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Confessions of a Browns beat writer

By Nate Ulrich Published: October 2, 2010

About once a month, I'll use this blog to get some things off my chest. This is my second confession:

  • Time to make an adjustment: Most of you, if not all of you, have probably been been complaining about the Browns' coaching staff not making proper adjustments during the first three games of this season. Well, none of us can control that, but the good news is that I can make adjustments on this blog. As you become more familiar with me, I hope you'll learn that I'm a reasonable person, not a "my way or the highway" kind of guy. I will passionately defend my opinions, but I will also try to listen to those of others. In other words, I'm open to suggestions, especially when it comes to ideas about how to make this blog better. So when a reader named John ripped the "game day blog" I do every Sunday, I did not ignore his criticism.
    Here's what John wrote in the comments field
    Is this a game day blog? Or just a scoring summary?
    There are no observations. Who is playing well? Who is playing poorly?
    Really the only thing worth noting about the entire third quarter is that there was no scoring? There were no signs of adjustments? No good plays or bad plays by either time?
    I appreciate you are busy during the games. And you do twitter a few items. But even that just overlaps with here.
    So while I will check other blog items, after three weeks I am giving up on checking out your "game day blog" because I can get the same from a yahoo box score
    Actually, there are plenty of observations on the "game day blog," but I don't post them until I do my final recap after the game. John must have commented before the final recap was published. Here's my workflow on the "game day blog": 1. About two hours before kickoff, I post an introduction and pregame notes. 2. Then I update the pregame notes about an hour before the game with the inactive lists and lineup changes. 3. Once the game starts, I post scoring descriptions at the end of each quarter (If there's no scoring in a particular quarter, I indicate that there's no scoring). 4. After the game, I go to the locker room for interviews, write the stories for Monday's newspaper (remember, I have deadlines for print) and then update the "game day blog" again with a final recap, which includes observations.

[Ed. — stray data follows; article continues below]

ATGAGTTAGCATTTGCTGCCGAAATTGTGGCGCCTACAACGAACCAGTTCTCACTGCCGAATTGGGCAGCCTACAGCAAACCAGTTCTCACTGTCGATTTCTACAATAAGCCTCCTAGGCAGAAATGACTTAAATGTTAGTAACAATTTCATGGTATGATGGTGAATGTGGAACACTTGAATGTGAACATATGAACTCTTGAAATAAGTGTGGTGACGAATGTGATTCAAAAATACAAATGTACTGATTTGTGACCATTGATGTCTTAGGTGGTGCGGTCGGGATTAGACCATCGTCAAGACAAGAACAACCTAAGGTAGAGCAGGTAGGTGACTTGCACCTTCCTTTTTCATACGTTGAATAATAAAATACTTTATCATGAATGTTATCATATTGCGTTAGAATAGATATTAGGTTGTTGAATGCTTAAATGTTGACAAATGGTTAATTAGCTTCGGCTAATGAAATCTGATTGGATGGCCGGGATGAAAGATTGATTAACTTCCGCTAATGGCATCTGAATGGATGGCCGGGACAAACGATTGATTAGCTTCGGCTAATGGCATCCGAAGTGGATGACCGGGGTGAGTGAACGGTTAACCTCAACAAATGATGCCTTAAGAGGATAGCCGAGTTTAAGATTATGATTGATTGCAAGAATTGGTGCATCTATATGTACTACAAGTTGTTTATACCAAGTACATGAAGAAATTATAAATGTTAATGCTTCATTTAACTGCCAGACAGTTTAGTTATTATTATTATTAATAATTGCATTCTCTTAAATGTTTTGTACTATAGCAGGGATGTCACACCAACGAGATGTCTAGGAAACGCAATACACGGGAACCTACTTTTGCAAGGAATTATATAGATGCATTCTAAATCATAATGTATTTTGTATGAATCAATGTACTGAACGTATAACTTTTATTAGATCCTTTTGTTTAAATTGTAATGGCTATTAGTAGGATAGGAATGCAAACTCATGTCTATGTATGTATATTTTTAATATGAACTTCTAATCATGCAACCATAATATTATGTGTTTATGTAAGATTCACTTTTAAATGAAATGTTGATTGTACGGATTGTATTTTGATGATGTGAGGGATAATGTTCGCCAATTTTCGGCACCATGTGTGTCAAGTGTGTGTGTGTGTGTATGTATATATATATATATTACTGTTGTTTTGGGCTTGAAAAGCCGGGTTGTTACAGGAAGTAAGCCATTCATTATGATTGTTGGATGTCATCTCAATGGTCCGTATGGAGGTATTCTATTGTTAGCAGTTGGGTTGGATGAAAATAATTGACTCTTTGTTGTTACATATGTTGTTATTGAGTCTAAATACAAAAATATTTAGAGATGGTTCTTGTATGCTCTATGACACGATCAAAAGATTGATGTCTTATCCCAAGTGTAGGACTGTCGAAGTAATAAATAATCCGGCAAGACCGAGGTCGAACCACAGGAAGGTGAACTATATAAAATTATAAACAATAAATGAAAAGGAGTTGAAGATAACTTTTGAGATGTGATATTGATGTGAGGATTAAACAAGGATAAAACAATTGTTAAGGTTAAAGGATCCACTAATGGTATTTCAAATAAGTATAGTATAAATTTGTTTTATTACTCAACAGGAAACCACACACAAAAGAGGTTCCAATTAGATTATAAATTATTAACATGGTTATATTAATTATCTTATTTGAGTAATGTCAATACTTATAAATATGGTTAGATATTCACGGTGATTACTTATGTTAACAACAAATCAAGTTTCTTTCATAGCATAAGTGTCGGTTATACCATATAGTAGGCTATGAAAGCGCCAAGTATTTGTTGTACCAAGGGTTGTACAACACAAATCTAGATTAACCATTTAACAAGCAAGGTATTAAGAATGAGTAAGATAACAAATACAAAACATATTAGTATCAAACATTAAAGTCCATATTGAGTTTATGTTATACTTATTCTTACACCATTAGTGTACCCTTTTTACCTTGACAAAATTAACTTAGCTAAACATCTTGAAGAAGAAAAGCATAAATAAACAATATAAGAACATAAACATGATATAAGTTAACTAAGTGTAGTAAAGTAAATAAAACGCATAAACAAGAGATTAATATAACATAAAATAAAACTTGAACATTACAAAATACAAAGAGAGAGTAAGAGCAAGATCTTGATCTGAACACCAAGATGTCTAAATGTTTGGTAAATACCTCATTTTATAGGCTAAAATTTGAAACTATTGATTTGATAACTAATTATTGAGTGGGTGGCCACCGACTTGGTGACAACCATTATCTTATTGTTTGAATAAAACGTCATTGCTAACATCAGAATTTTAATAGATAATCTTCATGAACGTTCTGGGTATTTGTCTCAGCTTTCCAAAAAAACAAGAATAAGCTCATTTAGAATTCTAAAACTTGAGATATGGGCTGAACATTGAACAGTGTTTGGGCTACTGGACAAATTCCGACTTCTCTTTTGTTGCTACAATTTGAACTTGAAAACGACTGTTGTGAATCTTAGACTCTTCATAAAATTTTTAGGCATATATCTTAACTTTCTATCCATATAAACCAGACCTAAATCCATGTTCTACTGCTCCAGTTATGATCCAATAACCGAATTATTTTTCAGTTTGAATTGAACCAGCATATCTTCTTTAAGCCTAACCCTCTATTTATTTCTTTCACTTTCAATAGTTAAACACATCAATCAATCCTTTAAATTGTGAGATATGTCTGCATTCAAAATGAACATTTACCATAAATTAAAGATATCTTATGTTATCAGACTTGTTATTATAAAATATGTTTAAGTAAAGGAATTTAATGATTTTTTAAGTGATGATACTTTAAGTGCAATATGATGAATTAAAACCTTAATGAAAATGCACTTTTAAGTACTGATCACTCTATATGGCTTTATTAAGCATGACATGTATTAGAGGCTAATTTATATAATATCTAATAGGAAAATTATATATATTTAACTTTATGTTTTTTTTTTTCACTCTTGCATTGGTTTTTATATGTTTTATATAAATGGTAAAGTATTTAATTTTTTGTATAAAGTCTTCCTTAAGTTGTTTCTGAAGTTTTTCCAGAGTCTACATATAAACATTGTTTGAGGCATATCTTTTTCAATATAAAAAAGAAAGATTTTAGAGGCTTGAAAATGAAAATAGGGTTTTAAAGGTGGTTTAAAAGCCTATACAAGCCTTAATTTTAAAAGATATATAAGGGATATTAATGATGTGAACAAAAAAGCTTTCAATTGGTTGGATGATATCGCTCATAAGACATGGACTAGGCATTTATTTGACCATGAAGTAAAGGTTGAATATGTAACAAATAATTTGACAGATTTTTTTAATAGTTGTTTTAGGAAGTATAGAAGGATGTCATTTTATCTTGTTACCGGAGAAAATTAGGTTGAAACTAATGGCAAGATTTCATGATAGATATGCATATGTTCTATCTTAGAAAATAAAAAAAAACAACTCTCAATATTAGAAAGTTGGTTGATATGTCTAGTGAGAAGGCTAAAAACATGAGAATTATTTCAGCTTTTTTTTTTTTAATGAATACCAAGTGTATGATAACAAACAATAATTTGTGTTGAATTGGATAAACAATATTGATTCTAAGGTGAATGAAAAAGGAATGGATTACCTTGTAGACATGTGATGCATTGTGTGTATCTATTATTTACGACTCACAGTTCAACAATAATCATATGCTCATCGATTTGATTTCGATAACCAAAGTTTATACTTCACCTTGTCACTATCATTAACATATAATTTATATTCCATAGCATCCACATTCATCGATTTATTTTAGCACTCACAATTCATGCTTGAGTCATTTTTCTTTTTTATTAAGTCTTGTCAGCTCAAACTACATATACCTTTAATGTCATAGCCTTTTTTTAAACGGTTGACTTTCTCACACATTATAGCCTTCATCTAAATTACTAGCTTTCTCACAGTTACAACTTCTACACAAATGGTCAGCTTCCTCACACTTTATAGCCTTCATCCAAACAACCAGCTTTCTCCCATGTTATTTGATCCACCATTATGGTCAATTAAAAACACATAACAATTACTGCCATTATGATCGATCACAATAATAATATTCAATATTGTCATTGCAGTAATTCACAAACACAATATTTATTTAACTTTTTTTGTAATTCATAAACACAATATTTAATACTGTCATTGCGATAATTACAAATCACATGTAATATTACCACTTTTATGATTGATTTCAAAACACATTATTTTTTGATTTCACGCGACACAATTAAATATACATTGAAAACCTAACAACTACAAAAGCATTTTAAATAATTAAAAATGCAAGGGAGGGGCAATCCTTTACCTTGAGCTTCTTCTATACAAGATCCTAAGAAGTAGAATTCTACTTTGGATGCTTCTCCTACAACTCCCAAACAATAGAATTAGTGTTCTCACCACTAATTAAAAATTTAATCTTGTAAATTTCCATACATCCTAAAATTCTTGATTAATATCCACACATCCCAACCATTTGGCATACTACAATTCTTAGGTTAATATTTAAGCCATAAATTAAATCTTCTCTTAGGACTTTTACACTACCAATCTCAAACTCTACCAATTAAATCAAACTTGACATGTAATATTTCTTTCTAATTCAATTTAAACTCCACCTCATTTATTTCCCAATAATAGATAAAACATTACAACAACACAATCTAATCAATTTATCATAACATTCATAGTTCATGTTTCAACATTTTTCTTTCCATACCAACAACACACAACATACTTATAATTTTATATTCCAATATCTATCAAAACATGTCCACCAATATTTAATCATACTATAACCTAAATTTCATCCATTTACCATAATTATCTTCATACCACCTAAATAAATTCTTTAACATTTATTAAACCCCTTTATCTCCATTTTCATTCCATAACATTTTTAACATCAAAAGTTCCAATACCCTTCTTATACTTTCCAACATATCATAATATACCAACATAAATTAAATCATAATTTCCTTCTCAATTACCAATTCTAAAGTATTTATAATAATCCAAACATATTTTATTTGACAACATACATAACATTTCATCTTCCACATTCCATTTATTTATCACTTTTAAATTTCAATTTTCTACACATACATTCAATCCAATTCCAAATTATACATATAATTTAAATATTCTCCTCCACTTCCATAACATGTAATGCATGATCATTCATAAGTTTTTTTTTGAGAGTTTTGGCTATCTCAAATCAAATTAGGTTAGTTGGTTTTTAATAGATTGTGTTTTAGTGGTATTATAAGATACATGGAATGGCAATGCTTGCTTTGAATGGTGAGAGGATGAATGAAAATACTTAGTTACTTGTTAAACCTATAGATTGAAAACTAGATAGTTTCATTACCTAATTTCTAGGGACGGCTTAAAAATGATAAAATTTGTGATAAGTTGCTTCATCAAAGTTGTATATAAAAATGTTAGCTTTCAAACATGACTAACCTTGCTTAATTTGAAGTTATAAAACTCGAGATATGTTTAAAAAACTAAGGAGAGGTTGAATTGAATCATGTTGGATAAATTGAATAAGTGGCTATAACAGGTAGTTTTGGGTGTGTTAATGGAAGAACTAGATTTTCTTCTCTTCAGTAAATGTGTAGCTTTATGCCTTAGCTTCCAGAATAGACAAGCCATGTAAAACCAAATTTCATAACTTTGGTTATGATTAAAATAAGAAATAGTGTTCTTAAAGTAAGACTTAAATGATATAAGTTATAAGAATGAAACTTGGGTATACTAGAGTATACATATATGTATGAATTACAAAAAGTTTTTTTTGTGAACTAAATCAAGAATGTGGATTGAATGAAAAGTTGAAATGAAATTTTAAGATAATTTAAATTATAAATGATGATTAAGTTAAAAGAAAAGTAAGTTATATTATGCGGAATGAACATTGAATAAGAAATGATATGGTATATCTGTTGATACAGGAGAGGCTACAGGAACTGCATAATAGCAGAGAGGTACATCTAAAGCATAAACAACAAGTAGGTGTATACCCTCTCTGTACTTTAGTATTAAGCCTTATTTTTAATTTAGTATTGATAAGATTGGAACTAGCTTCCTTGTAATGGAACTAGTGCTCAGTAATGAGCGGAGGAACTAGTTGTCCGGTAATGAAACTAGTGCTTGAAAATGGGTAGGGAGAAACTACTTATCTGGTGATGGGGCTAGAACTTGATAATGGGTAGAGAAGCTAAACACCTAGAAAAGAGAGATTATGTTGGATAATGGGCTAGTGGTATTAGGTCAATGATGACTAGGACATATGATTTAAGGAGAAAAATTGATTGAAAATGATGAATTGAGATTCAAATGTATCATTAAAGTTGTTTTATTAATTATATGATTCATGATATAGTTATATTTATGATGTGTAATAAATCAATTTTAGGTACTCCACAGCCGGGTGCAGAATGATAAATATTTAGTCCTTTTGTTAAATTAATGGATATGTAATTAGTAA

So now that you know how I run the "game day blog," I want to make the following statement: John is right
    . I agree that there should be more analysis and observations throughout the game, not just in the final recap. Therefore, I'm going to begin posting "instant impressions" at the end of each quarter to go along with the scoring summary. I believe the "game day blog" will be better because of it. Thanks for the suggestion, John. And if any of you have any other ideas for this blog, please feel free to send them to me. You all have my e-mail. I can't promise I'll implement everyone's suggestions, but at the very least, I'll consider them.

  • Pulling back the curtain: In my first confession, I gave you a behind-the-scenes look at the newspaper business, revealing that copy editors write headlines, not reporters.
    A reader named Chuck Claypool posted the following comment
    Thanks for pulling back the curtian on the newspaper biz. I wonder if your story gets edited if they don't like it.
    I see the Browns going 9-7 this season. Jake Delhomme is the come back player if the year and TJ Ward is rookie of the year.
    Go Browns
    Chuck, I had the Browns going 7-9, and neither one of our predictions looks promising now. As for your question about stories being edited if people on the copy desk don't like them, it's not usually a matter of like or dislike. Editors are supposed to make changes to stories to correct grammar, spelling, punctuation and something newspaper people call style (which refers to guidelines for usage, not an individual writer's voice). For example, an editor would change the way you spelled "curtian" to "curtain." They also edit for accuracy. So, yes, stories are changed sometimes. But if a writer delivers clean, accurate copy, then his or her story is altered little if at all.

  • Crab cakes take the cake:  Through the first three weeks of the regular season, the best press-box food was in Baltimore. There was a breakfast buffet with the essentials: scrambled eggs, bacon, sausage, etc. Then at halftime, crab cakes, macaroni and cheese and hot dogs with sauerkraut were served. Bags of M&M's and cookies were available for dessert.

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